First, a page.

Can our court system be gerrymandered? If there's a will there's a way.
HB 222 will change elections for the State Supreme Court and the State Court of Appeals. Under this bill, judges currently serving on these courts could choose to run, or not run, for reelection. If running for reelection, the citizen’s choice on the ballot would simply read, Vote to Reelect, or Vote not to Reelect.
That’s right. Under RETENTION ELECTIONS, a judge already on the court runs UNOPPOSED for reelection on a NON-PARTISAN BALLOT. UNOPPOSED. No choice between candidates. If the largest number of votes came back Do Not Reelect, another election would be held to choose between 2 candidates.
There has been talk for many years regarding how to manage judicial elections. Some view this change as a small, but necessary, start to lessen the politics in judicial elections. Some think any change is better than no change. It seems public financing of judicial elections, to cut the political connections and lessen fund raising, was not acceptable to Republicans, but this particular change is. Why?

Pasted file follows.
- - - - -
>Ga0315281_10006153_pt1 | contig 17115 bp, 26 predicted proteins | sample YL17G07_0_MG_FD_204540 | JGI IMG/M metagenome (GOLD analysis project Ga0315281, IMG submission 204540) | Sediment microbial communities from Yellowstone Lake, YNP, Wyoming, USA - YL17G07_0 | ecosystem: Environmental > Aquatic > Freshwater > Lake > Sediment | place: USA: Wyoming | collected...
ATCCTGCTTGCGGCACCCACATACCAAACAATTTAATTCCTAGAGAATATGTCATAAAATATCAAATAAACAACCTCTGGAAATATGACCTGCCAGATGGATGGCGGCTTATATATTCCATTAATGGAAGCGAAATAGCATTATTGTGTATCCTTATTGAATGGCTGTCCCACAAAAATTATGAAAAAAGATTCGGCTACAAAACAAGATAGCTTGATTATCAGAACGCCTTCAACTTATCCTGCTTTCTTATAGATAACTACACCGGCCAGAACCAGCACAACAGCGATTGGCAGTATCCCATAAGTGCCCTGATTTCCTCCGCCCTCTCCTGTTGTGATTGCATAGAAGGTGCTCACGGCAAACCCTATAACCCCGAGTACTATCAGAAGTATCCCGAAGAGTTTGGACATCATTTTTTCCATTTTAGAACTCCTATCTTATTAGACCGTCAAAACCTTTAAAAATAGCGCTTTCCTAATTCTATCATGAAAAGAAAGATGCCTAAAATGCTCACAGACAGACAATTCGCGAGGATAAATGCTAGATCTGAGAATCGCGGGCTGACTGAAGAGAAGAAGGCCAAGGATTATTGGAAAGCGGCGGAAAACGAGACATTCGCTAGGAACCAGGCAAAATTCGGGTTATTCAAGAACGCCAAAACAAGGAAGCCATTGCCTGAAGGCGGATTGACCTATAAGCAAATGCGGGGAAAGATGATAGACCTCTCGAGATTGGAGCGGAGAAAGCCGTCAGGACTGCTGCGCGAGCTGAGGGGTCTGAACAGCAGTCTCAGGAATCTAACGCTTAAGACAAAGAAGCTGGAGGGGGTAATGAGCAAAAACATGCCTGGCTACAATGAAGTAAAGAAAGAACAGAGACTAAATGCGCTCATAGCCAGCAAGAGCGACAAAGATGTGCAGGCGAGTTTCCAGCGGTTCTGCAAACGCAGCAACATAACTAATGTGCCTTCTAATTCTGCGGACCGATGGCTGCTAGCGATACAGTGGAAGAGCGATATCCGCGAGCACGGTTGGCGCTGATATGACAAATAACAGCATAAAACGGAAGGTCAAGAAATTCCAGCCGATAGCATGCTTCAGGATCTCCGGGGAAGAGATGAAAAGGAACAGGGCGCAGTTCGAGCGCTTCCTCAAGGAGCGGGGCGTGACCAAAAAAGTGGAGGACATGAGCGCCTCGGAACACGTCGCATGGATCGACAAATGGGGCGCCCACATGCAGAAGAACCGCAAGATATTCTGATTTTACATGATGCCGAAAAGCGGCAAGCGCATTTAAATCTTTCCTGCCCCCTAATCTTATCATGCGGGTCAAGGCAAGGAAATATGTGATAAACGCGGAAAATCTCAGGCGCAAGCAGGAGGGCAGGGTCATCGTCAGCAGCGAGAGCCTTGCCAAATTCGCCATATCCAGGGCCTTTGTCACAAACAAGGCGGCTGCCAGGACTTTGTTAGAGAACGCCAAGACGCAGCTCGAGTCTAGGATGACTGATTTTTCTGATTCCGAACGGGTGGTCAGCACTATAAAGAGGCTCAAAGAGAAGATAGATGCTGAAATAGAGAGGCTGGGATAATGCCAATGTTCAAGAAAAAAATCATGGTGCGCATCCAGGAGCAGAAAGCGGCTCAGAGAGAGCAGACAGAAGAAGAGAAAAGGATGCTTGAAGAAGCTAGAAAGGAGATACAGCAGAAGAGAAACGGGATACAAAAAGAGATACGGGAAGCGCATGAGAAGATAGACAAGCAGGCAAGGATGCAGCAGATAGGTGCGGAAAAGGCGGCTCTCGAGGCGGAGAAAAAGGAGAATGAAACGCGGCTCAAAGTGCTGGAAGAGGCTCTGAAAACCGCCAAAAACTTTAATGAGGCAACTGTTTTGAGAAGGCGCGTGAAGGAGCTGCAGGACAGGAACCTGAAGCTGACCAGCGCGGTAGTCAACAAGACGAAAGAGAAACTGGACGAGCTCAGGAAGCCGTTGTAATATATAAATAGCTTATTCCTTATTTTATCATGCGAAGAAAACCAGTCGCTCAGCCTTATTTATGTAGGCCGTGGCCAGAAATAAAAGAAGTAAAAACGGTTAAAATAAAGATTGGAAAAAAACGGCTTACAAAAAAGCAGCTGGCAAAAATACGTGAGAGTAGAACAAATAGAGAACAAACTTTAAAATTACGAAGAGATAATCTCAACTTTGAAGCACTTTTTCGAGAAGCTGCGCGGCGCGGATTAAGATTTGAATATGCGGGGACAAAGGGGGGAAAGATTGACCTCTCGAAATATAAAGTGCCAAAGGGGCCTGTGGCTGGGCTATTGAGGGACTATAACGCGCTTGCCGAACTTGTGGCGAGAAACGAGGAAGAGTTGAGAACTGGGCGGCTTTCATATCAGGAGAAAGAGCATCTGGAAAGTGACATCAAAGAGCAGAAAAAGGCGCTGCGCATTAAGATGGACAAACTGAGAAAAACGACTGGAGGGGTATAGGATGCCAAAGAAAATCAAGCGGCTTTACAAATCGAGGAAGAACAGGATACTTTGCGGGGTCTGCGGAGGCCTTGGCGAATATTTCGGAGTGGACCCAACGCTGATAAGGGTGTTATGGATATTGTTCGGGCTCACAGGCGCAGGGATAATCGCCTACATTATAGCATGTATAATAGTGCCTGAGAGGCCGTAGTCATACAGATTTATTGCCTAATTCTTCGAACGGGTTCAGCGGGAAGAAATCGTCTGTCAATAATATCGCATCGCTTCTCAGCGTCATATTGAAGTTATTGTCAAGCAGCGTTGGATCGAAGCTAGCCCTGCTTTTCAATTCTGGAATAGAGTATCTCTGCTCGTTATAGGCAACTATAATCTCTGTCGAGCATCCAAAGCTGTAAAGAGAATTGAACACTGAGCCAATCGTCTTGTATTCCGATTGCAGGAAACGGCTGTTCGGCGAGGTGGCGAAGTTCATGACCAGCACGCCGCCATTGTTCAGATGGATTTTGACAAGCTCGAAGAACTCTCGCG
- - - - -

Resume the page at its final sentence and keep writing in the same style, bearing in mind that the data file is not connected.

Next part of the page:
Let’s see how upcoming elections would turn out given who is already on the Supreme Court.
REPUBLICAN Judge Robert H. Edmunds would run UNOPPOSED for reelection in 2016.
REPUBLICAN Judge Barbara Jackson would run UNOPPOSED for reelection in 2018.
REPUBLICAN Judge Paul Newby would run UNOPPOSED for reelection in 2020.
And, presumably, DEMOCRATIC Judge Sam J. Ervin IV would run unopposed for reelection in 2020.
Given the power of incumbency, this Retention Election method would effectively gerrymander our State Supreme Court as a Republican fiefdom for the indefinite future. The bill has passed both houses of the legislature and may have even been signed already by the governor.
Personally, I don't like it.